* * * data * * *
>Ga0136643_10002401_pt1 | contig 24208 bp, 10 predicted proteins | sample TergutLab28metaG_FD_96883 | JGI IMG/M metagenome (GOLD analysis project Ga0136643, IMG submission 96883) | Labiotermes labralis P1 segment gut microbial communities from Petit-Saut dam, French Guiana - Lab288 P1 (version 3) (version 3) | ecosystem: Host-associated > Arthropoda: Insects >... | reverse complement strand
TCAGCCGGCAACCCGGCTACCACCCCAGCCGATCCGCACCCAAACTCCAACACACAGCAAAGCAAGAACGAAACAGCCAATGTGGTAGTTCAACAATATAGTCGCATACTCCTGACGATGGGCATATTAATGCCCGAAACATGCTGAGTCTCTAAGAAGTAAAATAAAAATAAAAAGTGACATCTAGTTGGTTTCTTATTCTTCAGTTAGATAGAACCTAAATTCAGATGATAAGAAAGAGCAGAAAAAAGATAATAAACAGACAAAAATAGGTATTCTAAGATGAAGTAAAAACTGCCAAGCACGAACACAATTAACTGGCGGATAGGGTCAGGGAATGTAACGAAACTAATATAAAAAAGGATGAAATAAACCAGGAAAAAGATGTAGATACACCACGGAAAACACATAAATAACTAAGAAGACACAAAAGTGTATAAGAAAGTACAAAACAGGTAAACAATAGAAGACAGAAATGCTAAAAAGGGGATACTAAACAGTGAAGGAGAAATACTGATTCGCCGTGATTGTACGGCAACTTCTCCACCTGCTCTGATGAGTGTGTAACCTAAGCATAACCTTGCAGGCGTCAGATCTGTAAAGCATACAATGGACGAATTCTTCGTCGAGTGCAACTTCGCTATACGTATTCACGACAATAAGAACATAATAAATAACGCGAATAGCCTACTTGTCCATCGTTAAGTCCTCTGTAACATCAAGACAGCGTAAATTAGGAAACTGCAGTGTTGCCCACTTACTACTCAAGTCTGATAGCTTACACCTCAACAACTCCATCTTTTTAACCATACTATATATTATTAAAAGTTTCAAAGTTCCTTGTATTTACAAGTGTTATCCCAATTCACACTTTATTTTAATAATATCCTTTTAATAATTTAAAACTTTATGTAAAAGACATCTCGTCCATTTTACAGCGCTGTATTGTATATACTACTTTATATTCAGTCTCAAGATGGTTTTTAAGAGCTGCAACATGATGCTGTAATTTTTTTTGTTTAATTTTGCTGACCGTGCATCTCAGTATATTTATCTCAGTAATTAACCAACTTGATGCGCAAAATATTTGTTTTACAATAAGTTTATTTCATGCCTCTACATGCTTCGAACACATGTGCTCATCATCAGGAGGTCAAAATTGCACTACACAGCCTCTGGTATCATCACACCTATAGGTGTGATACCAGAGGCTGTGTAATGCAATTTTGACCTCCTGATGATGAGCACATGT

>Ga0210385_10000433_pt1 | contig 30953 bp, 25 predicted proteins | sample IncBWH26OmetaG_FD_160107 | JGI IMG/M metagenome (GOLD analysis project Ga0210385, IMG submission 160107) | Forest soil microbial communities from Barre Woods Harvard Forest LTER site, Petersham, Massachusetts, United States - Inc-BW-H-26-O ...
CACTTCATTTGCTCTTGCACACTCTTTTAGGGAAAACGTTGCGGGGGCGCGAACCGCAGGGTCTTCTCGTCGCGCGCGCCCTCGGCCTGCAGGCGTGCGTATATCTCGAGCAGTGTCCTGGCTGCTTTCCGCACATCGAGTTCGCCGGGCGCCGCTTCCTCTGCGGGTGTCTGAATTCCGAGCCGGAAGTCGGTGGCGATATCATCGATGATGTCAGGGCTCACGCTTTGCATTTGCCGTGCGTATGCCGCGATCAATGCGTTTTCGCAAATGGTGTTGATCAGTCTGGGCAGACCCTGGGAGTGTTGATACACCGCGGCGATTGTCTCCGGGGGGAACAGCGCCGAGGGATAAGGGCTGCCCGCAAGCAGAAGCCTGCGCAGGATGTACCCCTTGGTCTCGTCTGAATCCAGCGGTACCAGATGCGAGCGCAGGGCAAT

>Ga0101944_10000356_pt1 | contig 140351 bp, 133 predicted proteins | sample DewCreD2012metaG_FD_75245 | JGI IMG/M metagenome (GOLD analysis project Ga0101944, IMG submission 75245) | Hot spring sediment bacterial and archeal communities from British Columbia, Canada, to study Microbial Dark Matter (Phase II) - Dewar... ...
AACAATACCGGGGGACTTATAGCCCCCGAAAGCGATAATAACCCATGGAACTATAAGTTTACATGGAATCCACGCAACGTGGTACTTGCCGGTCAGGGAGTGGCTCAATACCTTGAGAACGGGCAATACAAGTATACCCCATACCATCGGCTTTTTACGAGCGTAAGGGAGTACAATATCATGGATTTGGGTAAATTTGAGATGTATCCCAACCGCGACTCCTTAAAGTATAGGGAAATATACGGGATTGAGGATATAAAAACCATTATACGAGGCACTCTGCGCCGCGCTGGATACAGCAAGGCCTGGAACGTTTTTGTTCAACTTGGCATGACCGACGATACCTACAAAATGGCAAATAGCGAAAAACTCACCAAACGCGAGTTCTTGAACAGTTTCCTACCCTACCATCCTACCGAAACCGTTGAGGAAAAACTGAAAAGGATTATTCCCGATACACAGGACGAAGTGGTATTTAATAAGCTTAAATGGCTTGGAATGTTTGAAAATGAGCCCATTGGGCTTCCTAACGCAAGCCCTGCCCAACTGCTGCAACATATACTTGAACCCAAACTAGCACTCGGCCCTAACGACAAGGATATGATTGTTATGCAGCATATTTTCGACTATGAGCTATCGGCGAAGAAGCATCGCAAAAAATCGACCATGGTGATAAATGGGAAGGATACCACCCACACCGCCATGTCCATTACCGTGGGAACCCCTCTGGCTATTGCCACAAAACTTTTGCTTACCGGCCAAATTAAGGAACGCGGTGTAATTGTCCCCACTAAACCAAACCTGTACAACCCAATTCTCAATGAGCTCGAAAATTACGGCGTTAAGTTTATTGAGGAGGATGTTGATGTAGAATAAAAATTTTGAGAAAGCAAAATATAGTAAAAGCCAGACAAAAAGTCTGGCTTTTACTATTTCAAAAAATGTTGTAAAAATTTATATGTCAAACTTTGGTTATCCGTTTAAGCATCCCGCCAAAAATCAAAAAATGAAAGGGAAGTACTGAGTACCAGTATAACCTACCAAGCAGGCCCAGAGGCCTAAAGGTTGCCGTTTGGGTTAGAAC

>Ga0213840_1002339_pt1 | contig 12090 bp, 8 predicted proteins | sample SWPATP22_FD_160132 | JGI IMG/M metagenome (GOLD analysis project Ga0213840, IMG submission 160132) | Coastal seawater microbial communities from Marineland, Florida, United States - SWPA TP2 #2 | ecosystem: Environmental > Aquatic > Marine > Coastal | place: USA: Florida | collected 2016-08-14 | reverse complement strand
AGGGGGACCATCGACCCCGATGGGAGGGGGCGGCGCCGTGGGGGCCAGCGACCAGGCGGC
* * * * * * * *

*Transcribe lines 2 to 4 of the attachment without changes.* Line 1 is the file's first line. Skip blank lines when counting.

TCAGCCGGCAACCCGGCTACCACCCCAGCCGATCCGCACCCAAACTCCAACACACAGCAAAGCAAGAACGAAACAGCCAATGTGGTAGTTCAACAATATAGTCGCATACTCCTGACGATGGGCATATTAATGCCCGAAACATGCTGAGTCTCTAAGAAGTAAAATAAAAATAAAAAGTGACATCTAGTTGGTTTCTTATTCTTCAGTTAGATAGAACCTAAATTCAGATGATAAGAAAGAGCAGAAAAAAGATAATAAACAGACAAAAATAGGTATTCTAAGATGAAGTAAAAACTGCCAAGCACGAACACAATTAACTGGCGGATAGGGTCAGGGAATGTAACGAAACTAATATAAAAAAGGATGAAATAAACCAGGAAAAAGATGTAGATACACCACGGAAAACACATAAATAACTAAGAAGACACAAAAGTGTATAAGAAAGTACAAAACAGGTAAACAATAGAAGACAGAAATGCTAAAAAGGGGATACTAAACAGTGAAGGAGAAATACTGATTCGCCGTGATTGTACGGCAACTTCTCCACCTGCTCTGATGAGTGTGTAACCTAAGCATAACCTTGCAGGCGTCAGATCTGTAAAGCATACAATGGACGAATTCTTCGTCGAGTGCAACTTCGCTATACGTATTCACGACAATAAGAACATAATAAATAACGCGAATAGCCTACTTGTCCATCGTTAAGTCCTCTGTAACATCAAGACAGCGTAAATTAGGAAACTGCAGTGTTGCCCACTTACTACTCAAGTCTGATAGCTTACACCTCAACAACTCCATCTTTTTAACCATACTATATATTATTAAAAGTTTCAAAGTTCCTTGTATTTACAAGTGTTATCCCAATTCACACTTTATTTTAATAATATCCTTTTAATAATTTAAAACTTTATGTAAAAGACATCTCGTCCATTTTACAGCGCTGTATTGTATATACTACTTTATATTCAGTCTCAAGATGGTTTTTAAGAGCTGCAACATGATGCTGTAATTTTTTTTGTTTAATTTTGCTGACCGTGCATCTCAGTATATTTATCTCAGTAATTAACCAACTTGATGCGCAAAATATTTGTTTTACAATAAGTTTATTTCATGCCTCTACATGCTTCGAACACATGTGCTCATCATCAGGAGGTCAAAATTGCACTACACAGCCTCTGGTATCATCACACCTATAGGTGTGATACCAGAGGCTGTGTAATGCAATTTTGACCTCCTGATGATGAGCACATGT

>Ga0210385_10000433_pt1 | contig 30953 bp, 25 predicted proteins | sample IncBWH26OmetaG_FD_160107 | JGI IMG/M metagenome (GOLD analysis project Ga0210385, IMG submission 160107) | Forest soil microbial communities from Barre Woods Harvard Forest LTER site, Petersham, Massachusetts, United States - Inc-BW-H-26-O ...
CACTTCATTTGCTCTTGCACACTCTTTTAGGGAAAACGTTGCGGGGGCGCGAACCGCAGGGTCTTCTCGTCGCGCGCGCCCTCGGCCTGCAGGCGTGCGTATATCTCGAGCAGTGTCCTGGCTGCTTTCCGCACATCGAGTTCGCCGGGCGCCGCTTCCTCTGCGGGTGTCTGAATTCCGAGCCGGAAGTCGGTGGCGATATCATCGATGATGTCAGGGCTCACGCTTTGCATTTGCCGTGCGTATGCCGCGATCAATGCGTTTTCGCAAATGGTGTTGATCAGTCTGGGCAGACCCTGGGAGTGTTGATACACCGCGGCGATTGTCTCCGGGGGGAACAGCGCCGAGGGATAAGGGCTGCCCGCAAGCAGAAGCCTGCGCAGGATGTACCCCTTGGTCTCGTCTGAATCCAGCGGTACCAGATGCGAGCGCAGGGCAAT